Home>Articles>Decarceration Through the Side Door: The Effect of Zero Bail

Handcuffs and Wooden Gavel.(Photo: Proxima Studio/Shuttertock)

Decarceration Through the Side Door: The Effect of Zero Bail

What better way to decarcerate than not incarcerating in the first place?

By Thomas Buckley, September 25, 2023 9:03 am

How do you make sure there are fewer people in jail?

Put fewer in.

And if your whole point is to decarcerate, as the progressives like to say, then what better way to start than not incarcerating in the first place?

Los Angeles County’s new zero bail policy will do just that.  Coupled with the ever-shortening sentences handed out in certain locales, the need to actively release people from jail to achieve the woke platonic ideal will lessen and lessen over time until there is no one left to let out.

Why zero bail is even considered as an option is a bit puzzling – if you look at it logically. Bail keeps people from committing more crimes – it’s not even a matter for debate. 

Bail can be seen a bit like an insurance deductible  If you have decent insurance you still most likely have one, but it’s there for more than to create income for the insurer: in large part, it’s there to keep people from overusing their benefits, costing the insurer even more.

If something’s free, people use more of it.  If crime is free, people commit more of it.  

It really is that simple.

But what about equity – why should a rich guy walk out while a poor guy has to languish behind bars?  

That’s not the point of bail – the point is to set it high enough to make sure the defendant actually keeps showing up in court.  There could be an argument made for income-proportional bail – some people can blithely walk away from $1,000 – some can’t and stay in jail but do have $200 they can pay but cannot afford to lose, but that proposition is fraught with other issues.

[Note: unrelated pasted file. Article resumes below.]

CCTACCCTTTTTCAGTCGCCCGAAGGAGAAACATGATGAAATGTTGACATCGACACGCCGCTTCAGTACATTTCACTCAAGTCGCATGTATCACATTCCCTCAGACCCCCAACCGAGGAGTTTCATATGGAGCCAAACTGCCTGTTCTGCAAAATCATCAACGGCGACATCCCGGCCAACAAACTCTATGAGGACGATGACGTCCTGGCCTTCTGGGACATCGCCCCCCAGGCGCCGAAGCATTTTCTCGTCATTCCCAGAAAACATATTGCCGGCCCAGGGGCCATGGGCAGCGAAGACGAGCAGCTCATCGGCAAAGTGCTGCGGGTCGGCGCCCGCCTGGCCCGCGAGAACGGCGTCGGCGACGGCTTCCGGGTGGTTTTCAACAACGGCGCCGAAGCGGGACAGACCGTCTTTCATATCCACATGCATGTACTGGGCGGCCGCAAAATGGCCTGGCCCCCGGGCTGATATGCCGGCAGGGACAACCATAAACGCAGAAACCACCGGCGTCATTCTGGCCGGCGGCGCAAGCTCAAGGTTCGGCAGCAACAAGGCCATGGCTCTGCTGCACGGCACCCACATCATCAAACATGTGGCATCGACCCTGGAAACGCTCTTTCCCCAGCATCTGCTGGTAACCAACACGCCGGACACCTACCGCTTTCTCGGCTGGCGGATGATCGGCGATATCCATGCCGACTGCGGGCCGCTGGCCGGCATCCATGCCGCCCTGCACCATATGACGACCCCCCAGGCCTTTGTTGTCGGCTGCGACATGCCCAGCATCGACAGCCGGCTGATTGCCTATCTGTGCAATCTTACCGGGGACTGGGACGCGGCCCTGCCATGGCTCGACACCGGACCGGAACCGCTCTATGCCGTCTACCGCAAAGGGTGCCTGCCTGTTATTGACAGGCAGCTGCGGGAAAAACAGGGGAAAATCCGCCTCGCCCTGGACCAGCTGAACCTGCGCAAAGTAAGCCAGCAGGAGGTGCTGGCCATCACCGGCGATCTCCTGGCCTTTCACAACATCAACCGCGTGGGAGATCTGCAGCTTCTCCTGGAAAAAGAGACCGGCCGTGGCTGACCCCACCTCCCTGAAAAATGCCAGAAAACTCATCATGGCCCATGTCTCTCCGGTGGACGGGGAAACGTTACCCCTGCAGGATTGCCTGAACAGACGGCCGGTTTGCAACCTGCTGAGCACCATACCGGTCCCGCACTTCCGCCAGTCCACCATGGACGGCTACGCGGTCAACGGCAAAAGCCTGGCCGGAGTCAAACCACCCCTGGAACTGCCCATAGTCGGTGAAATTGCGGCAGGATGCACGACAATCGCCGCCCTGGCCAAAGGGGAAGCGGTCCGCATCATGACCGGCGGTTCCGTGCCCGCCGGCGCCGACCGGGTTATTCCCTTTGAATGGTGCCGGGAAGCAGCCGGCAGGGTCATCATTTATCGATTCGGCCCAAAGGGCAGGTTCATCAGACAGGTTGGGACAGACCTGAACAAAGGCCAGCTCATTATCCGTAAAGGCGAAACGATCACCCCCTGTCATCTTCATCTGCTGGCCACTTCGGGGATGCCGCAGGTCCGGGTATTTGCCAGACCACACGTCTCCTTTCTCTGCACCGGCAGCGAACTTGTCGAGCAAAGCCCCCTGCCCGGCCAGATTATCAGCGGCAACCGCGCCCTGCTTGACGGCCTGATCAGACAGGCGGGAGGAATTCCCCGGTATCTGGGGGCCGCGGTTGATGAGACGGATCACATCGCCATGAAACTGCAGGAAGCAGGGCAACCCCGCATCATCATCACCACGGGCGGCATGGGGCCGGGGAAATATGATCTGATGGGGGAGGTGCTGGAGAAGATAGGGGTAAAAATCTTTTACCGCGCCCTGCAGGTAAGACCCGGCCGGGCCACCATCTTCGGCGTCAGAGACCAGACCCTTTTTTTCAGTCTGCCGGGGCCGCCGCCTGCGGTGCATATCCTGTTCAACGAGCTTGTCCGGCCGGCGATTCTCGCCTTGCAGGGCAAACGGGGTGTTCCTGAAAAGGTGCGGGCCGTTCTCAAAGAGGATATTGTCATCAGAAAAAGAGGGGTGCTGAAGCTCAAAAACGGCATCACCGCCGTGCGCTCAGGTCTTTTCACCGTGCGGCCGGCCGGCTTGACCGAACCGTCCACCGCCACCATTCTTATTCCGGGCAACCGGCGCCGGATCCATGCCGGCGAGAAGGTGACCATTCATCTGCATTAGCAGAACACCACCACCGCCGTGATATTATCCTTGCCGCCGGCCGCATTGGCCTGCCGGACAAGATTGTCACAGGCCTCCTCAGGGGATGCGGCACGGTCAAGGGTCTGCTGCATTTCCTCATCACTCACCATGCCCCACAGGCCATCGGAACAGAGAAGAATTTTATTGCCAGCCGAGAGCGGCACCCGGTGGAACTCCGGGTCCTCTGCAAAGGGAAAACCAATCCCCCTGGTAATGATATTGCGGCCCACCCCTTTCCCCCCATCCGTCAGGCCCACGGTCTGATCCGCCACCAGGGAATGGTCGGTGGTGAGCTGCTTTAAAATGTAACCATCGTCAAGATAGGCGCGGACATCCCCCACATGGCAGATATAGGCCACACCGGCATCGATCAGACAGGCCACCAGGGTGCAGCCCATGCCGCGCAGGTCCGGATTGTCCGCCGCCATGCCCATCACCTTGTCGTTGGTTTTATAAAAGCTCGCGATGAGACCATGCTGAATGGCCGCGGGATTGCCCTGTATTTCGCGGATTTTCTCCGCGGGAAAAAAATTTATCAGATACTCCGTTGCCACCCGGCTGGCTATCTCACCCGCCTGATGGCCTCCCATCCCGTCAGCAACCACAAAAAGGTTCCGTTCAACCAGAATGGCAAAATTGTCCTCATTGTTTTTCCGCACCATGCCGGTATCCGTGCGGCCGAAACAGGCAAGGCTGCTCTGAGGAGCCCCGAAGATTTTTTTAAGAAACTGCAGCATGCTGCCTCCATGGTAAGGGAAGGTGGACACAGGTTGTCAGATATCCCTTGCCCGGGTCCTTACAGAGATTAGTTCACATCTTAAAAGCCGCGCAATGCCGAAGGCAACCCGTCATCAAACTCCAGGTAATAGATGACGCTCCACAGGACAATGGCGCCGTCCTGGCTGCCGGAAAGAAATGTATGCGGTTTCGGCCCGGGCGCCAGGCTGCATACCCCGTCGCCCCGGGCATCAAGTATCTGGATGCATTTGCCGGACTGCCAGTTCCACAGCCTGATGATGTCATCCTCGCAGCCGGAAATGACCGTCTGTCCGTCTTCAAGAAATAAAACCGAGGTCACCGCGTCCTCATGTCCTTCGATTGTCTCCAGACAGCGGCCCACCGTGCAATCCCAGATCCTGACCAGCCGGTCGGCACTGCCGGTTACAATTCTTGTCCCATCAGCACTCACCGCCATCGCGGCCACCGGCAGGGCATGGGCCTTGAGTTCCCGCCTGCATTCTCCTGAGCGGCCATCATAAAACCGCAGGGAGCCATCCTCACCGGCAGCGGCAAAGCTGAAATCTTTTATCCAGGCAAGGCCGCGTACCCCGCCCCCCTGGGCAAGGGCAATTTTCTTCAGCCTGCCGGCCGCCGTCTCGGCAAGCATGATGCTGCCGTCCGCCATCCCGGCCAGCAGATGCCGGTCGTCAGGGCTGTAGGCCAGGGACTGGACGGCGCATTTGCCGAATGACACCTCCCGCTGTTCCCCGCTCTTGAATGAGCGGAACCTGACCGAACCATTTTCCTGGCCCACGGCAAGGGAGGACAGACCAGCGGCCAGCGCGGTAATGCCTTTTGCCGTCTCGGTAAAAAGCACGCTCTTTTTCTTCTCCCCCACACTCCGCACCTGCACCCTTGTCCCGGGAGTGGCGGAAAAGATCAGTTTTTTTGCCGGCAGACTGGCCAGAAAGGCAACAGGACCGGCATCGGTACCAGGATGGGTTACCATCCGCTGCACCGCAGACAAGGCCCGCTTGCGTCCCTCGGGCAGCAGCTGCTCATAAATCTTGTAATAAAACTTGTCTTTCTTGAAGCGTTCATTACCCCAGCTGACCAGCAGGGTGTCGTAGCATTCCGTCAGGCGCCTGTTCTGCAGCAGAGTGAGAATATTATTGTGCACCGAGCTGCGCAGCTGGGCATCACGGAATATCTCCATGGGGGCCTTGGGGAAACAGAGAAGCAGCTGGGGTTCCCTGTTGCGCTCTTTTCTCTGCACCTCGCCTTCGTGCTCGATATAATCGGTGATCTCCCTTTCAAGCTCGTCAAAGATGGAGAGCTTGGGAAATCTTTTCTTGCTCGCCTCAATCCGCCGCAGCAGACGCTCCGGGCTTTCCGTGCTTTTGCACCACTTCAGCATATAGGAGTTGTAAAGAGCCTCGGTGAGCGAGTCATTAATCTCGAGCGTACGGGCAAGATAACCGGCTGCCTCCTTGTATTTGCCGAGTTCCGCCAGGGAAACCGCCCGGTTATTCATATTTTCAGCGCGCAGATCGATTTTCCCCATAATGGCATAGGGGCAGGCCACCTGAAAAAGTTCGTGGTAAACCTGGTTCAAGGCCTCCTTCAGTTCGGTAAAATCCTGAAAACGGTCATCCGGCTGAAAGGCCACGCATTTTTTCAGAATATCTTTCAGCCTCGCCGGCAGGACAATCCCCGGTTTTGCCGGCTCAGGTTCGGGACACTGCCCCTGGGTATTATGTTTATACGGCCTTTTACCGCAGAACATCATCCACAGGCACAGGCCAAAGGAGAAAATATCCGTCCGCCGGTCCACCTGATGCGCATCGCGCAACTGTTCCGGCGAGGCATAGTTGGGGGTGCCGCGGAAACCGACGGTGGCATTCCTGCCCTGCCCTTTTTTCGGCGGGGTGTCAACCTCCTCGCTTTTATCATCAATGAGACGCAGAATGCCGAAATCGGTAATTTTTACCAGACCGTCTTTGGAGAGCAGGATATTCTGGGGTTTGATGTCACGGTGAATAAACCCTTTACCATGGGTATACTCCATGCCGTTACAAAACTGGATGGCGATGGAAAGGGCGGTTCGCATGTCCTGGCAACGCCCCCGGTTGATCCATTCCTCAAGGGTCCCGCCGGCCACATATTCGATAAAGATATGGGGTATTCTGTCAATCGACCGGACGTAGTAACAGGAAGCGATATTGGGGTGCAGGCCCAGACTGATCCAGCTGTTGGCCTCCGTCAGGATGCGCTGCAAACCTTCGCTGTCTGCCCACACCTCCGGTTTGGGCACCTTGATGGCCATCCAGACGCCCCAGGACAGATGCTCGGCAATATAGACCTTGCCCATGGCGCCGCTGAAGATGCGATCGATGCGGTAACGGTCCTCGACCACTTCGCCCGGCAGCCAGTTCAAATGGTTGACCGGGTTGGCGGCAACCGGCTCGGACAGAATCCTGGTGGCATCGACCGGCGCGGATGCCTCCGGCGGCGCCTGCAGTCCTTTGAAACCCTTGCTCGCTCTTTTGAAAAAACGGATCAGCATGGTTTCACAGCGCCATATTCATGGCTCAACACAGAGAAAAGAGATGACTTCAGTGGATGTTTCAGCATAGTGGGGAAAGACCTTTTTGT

Zero bail proponents play upon the seeming injustice of that difference in impact.  Murderer number one – who really probably did it – is hit with a $1 million dollar bail and simply uses an app on his phone to walk away from jail.  Murderer number two stays behind bars for two years and ends up being found not guilty.

This disparity feels unfair to most people and that feeling is what proponents are using, nudging people to translate that unease from specific cases to the entire concept of bail.  And they’ve been surprisingly successful over the past few years at convincing electeds and experts and commentators and the media – just not the public – that it’s a good idea despite it being based on an extrapolative lie.

LA’s new bail schedule – set to go in effect October 1 – is a social justice warrior’s dream but utterly absurd to anyone who has even a glancing relationship with reality. Essentially, nearly all misdemeanors are either “cite and release (CR)” – a ticket, actually, “book and release (BR)” – a trip to the police station for a picture and such, and “magistrate review (MR)” which involves going before a judge to set bail (which can be set at zero, by the way.)

For example, theft under $950 is set at CR, as is “Retail Theft Committed by Recruiting, Coordinating etc. Another to Undertake Specified Acts” (the flash mob smash and grab people must really like that one.) 

As to felonies, the more serious offense like murder and rape still carry cash bail on the schedule, but others do not.  For example, bookmaking and selling a false identity are CR and theft above $950 and theft of an automobile are both BR.

Know what else is BR?  False imprisonment and distribution of child pornography. As to MR, that category – again, with no set bail –  includes residential burglary even when the residents are home and…wait for it…human trafficking, including people who are trafficking minors.